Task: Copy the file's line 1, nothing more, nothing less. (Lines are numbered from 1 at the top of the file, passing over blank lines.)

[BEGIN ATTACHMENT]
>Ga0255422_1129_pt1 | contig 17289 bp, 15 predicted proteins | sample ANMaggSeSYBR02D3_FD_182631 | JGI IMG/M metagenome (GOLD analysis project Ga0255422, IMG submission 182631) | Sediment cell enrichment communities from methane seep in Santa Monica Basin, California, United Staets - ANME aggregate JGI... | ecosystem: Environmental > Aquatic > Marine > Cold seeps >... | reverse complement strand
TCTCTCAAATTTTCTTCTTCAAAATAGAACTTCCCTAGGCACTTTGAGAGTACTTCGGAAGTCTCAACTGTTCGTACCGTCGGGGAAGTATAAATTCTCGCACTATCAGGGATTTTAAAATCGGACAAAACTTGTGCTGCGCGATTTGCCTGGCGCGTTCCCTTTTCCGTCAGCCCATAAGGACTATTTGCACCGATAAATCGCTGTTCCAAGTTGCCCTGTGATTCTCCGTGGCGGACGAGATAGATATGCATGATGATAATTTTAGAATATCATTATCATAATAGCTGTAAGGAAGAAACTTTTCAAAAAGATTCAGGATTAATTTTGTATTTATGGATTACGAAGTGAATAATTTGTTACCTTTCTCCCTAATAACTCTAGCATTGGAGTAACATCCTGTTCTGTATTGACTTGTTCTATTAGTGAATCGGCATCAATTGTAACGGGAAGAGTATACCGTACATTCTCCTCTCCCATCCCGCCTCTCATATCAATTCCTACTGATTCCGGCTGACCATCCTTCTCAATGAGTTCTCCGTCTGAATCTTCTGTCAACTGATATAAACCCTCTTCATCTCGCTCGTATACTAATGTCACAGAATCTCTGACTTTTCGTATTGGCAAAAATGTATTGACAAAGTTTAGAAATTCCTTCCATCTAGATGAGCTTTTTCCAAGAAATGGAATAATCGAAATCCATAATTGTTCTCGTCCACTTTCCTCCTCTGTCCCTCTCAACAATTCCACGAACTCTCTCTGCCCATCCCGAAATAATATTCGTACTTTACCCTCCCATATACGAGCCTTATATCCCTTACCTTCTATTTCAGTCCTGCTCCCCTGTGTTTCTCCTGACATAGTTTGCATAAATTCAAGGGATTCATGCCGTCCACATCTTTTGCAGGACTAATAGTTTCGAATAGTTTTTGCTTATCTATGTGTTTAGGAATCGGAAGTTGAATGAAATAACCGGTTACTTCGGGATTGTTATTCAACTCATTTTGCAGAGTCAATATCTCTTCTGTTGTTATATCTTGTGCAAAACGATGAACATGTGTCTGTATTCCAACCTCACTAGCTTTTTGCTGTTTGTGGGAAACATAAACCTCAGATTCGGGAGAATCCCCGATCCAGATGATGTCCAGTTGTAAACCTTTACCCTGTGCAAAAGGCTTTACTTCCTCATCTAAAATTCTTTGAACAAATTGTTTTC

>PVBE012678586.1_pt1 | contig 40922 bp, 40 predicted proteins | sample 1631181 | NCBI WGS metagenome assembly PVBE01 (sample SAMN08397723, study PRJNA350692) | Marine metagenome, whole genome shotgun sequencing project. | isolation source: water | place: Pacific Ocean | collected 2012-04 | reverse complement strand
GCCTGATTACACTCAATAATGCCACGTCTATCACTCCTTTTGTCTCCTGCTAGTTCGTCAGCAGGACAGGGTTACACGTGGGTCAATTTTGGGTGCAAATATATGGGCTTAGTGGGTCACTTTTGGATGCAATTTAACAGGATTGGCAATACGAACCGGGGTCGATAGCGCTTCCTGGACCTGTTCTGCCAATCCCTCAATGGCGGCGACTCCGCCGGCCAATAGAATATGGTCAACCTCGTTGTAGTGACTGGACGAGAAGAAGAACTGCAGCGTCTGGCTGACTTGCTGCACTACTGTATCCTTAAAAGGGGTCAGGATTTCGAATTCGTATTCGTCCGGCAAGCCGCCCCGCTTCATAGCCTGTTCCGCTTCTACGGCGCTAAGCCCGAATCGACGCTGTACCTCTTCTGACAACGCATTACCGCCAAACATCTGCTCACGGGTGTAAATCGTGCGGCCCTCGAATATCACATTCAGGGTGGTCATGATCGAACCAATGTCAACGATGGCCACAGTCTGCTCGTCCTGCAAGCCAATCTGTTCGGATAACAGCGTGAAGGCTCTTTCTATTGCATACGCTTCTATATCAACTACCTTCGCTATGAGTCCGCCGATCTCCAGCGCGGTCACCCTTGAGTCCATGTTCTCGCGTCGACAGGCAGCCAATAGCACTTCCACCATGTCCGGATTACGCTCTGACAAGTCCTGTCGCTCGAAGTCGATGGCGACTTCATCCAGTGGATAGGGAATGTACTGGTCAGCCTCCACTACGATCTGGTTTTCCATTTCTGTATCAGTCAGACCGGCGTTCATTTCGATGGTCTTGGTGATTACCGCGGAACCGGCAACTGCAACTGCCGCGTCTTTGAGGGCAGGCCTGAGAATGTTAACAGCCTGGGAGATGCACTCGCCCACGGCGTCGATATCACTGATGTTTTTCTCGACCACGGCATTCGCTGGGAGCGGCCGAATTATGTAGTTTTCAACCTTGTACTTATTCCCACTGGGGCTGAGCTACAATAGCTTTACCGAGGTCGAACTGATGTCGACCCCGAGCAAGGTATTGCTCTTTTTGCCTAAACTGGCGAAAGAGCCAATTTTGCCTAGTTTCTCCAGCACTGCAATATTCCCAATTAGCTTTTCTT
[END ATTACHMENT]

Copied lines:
>Ga0255422_1129_pt1 | contig 17289 bp, 15 predicted proteins | sample ANMaggSeSYBR02D3_FD_182631 | JGI IMG/M metagenome (GOLD analysis project Ga0255422, IMG submission 182631) | Sediment cell enrichment communities from methane seep in Santa Monica Basin, California, United Staets - ANME aggregate JGI... | ecosystem: Environmental > Aquatic > Marine > Cold seeps >... | reverse complement strand